The Average Age of the EMBA Classroom

The Average Age of the EMBA Classroom

QS TopExecutive’s statistical review* reveals the average age of the Executive MBA candidate and highlights the experience that can be found within the business school classroom. 

The Executive MBA degree is designed for experienced professionals with five or more years of work experience, who want to pursue a graduate degree without putting their careers on hold. Therefore, the average age of candidates applying for an EMBA is much older than that of their full-time MBA counterparts.

For the over 40s

While the full-time MBA option may suit many younger candidates, the average age of most Executive MBA candidates is between 30 and 40-years-old. Temple University Fox School of Business and Management in the US has the oldest average age of candidates in its EMBA classroom, at 42. Yet a further eight business schools featured in the QS TopExecutive statistical review also boast classrooms of candidates with an average age of 40(ish): The University of Tennessee, Knoxville (US) and the Helsinki School of Economics, which offers its Executive MBA in Finland, South Korea and Singapore, both report classes with an average candidate age of 41. Those classes where the candidate’s average age is 40 can be found at business schools including National University of Singapore, HEC Paris, Athabasca University in Canada, Melbourne Business School in Australia and the Paul Merage School of Business at the University of California, Irvine. The Trium Global Executive MBA program also has an average candidate age of 40.

For the 30+

The majority of EMBA programs recorded in the QS TopExecutive statistical review report the average age in their classrooms as being 37. Wake Forest University, Babcock in the US, Hector School of Engineering and Management in Germany and National Chengchi University in Taiwan have the youngest average age, at 30.

Professional experience

Candidates choosing to study an Executive MBA bring to the classroom a greater number of years of work experience behind them. It is this professional experience that many of the candidates draw on, while studying for their business school degree.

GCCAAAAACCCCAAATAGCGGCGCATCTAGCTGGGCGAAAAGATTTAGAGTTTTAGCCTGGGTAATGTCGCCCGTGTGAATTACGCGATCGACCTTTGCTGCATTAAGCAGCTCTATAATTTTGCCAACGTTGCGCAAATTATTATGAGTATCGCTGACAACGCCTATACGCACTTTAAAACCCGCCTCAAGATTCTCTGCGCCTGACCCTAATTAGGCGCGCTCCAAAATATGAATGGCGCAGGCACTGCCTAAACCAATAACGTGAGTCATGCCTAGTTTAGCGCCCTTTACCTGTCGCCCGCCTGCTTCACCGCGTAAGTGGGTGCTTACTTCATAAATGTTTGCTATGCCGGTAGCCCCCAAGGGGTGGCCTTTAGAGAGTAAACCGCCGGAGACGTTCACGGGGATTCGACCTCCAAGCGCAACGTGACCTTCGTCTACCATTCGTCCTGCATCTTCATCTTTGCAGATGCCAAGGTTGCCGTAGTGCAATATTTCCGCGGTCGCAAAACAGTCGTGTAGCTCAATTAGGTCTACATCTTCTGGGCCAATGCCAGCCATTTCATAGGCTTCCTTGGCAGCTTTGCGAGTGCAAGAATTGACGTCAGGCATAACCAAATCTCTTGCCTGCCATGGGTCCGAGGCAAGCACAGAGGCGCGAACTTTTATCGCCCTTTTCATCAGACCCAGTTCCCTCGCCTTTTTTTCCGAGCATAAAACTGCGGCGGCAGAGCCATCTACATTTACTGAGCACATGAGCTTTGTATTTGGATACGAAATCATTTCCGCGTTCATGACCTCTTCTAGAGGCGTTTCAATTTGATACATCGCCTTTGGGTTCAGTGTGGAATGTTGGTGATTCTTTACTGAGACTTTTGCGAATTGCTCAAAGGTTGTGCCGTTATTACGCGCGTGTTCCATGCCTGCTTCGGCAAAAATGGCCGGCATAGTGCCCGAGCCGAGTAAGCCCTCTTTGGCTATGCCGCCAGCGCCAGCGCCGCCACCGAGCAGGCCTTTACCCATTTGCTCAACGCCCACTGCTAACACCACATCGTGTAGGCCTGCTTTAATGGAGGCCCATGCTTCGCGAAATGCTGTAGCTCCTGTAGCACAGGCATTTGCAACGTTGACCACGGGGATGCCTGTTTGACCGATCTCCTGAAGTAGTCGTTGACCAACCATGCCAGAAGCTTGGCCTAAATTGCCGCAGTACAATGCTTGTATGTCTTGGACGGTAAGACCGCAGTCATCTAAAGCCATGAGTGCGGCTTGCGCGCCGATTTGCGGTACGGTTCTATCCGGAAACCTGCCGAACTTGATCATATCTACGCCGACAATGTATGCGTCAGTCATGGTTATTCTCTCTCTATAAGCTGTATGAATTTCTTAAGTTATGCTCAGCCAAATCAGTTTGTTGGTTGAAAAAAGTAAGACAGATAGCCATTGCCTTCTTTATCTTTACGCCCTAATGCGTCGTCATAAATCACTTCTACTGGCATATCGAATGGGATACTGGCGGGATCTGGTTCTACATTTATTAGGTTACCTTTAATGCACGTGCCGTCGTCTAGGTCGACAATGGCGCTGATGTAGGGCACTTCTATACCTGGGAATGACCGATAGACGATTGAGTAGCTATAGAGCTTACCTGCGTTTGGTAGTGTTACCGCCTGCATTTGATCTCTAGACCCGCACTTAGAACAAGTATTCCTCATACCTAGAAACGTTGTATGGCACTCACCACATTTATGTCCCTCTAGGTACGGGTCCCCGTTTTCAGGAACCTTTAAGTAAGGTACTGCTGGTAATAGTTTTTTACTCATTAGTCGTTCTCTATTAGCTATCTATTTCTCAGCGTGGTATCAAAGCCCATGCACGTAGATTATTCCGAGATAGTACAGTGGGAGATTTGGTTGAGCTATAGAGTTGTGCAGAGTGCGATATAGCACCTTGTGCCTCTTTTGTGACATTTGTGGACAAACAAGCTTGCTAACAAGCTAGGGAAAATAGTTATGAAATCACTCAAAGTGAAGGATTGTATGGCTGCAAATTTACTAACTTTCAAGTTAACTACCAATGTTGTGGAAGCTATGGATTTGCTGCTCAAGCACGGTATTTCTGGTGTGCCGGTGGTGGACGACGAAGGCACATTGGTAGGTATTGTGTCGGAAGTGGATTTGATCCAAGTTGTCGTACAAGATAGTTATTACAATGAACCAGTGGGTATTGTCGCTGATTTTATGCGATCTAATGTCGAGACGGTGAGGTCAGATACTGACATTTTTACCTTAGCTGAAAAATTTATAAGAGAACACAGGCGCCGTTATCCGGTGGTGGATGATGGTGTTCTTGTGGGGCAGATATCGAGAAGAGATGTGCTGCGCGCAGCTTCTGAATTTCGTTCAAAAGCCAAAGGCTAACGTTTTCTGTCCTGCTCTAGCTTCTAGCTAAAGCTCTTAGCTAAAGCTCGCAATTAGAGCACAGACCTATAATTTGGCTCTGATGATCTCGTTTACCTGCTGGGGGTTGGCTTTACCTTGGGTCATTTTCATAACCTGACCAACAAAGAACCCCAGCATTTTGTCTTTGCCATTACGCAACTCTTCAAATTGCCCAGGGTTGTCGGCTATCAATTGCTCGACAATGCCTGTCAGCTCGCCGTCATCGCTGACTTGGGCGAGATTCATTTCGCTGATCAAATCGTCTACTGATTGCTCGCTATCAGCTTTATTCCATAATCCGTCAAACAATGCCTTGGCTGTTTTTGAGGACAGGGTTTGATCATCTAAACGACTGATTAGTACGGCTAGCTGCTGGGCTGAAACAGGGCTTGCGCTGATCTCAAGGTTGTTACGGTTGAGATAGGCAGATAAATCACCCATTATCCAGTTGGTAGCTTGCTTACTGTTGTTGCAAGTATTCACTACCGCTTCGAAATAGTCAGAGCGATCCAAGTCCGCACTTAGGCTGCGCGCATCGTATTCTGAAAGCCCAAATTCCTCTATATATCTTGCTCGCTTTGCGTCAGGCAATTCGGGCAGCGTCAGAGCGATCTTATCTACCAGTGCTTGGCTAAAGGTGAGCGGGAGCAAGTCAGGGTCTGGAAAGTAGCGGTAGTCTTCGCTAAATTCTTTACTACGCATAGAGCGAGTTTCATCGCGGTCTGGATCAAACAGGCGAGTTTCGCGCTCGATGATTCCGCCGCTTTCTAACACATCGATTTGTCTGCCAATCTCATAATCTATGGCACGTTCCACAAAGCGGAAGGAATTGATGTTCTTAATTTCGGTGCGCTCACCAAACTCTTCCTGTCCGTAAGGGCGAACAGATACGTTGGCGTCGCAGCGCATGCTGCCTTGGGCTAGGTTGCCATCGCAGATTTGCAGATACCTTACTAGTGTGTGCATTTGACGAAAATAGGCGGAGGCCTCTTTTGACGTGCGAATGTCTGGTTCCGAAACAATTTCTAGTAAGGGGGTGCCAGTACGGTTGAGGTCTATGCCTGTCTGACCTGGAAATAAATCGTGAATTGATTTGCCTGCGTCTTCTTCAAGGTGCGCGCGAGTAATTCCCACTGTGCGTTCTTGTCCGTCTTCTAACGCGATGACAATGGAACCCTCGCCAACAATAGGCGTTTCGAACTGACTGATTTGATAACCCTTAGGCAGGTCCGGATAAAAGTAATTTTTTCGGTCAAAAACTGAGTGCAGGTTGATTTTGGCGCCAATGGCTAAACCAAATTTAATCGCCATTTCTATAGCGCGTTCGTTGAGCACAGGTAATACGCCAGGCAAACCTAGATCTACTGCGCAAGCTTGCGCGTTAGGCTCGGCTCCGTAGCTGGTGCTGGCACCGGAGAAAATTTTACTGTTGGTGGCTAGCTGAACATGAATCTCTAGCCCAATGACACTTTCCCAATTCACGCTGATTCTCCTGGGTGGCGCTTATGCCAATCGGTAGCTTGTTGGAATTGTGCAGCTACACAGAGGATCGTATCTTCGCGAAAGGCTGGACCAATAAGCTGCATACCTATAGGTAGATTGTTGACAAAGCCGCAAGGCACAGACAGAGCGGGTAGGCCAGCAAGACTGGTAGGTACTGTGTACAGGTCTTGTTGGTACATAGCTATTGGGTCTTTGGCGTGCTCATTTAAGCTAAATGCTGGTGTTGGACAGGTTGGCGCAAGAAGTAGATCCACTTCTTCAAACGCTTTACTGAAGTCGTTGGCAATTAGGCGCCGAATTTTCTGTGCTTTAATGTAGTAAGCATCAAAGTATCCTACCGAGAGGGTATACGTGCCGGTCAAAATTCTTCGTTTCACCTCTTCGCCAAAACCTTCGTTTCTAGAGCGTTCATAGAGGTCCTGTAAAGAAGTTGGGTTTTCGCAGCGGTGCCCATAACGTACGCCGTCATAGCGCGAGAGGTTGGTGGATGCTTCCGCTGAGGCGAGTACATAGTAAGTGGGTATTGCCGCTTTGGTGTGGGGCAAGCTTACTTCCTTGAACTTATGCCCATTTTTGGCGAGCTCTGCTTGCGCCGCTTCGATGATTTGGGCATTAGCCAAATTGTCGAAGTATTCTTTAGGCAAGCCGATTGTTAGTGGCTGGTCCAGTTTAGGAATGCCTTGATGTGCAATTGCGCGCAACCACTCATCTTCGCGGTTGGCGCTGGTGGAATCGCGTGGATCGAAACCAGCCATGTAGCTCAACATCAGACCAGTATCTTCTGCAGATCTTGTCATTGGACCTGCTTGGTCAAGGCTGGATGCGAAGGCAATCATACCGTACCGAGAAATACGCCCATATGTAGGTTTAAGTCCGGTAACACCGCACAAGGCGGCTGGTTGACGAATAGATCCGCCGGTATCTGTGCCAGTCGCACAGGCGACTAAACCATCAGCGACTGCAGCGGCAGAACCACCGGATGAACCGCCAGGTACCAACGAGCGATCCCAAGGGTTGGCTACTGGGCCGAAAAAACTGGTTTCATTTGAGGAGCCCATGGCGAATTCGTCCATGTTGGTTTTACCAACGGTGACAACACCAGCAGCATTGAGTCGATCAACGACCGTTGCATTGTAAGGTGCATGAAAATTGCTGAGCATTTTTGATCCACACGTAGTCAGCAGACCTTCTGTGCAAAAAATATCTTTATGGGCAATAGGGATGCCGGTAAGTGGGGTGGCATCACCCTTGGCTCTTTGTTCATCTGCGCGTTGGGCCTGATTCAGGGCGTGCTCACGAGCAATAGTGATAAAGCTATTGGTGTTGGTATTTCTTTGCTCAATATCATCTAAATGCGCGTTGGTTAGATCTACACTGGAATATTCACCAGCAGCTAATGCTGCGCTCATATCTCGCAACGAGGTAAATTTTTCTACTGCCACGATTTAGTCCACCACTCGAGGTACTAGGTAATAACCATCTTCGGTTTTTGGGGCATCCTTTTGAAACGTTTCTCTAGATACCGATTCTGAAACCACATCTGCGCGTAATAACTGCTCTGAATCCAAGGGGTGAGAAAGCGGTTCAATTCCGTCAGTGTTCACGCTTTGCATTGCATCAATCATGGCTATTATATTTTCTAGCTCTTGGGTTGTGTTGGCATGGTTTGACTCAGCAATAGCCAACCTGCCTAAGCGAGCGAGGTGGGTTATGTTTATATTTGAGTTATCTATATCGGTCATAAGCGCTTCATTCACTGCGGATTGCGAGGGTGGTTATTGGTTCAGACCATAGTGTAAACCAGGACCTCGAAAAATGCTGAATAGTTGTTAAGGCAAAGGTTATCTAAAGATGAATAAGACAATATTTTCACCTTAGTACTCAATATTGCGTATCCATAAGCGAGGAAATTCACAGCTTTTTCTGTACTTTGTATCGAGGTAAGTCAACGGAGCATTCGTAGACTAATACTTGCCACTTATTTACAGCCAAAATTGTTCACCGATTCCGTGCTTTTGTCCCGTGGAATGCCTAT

American Matthew Meredith, an alum of Kellogg-WHU’s Executive MBA program, had a career in the US Army, an internship with Deutsche Bank in Germany, had worked with the German Stock Exchange and founded his own company before he embarked on his Executive MBA, which he says gave him a new perspective.

So which business school classrooms house those candidates with the greatest number of years of professional experience?

EMBA students at Canada’s Athabasca University boast between 18 and 20-years work experience, while those at both The University of Tennessee, Knoxville in the US and Melbourne Business School in Australia can draw on an average of 18-years work experience.

The average number of years work experience to be found in Temple University Fox’s classroom is 17, while 16 years of work experience is the average for Drexel University, LE Bow, Tulane University, Freeman, Chinese University of Hong Kong and the National University of Singapore.

That’s not to say it is only the experienced who enter the Executive MBA classroom though. The average number of years work experience in the HECTOR School of Engineering and Management in Germany is just six, while Columbia Business School in the US reports an average of nine years work experience among its EMBA cohort.

*The QS TopExecutive Statistical Review is compiled twice a year and published in both editions of the QS Top Executive Guide (Fall/Winter and Spring/Summer). The review looks at Executive MBA programs on offer from some of the world’s top business schools, including details of course format, language, fees, deadline dates, average age and minimum number of years experience needed. Such information offers EMBA candidates a comparative tool in which to research the Executive MBA program for them.


Written by QS Blogger
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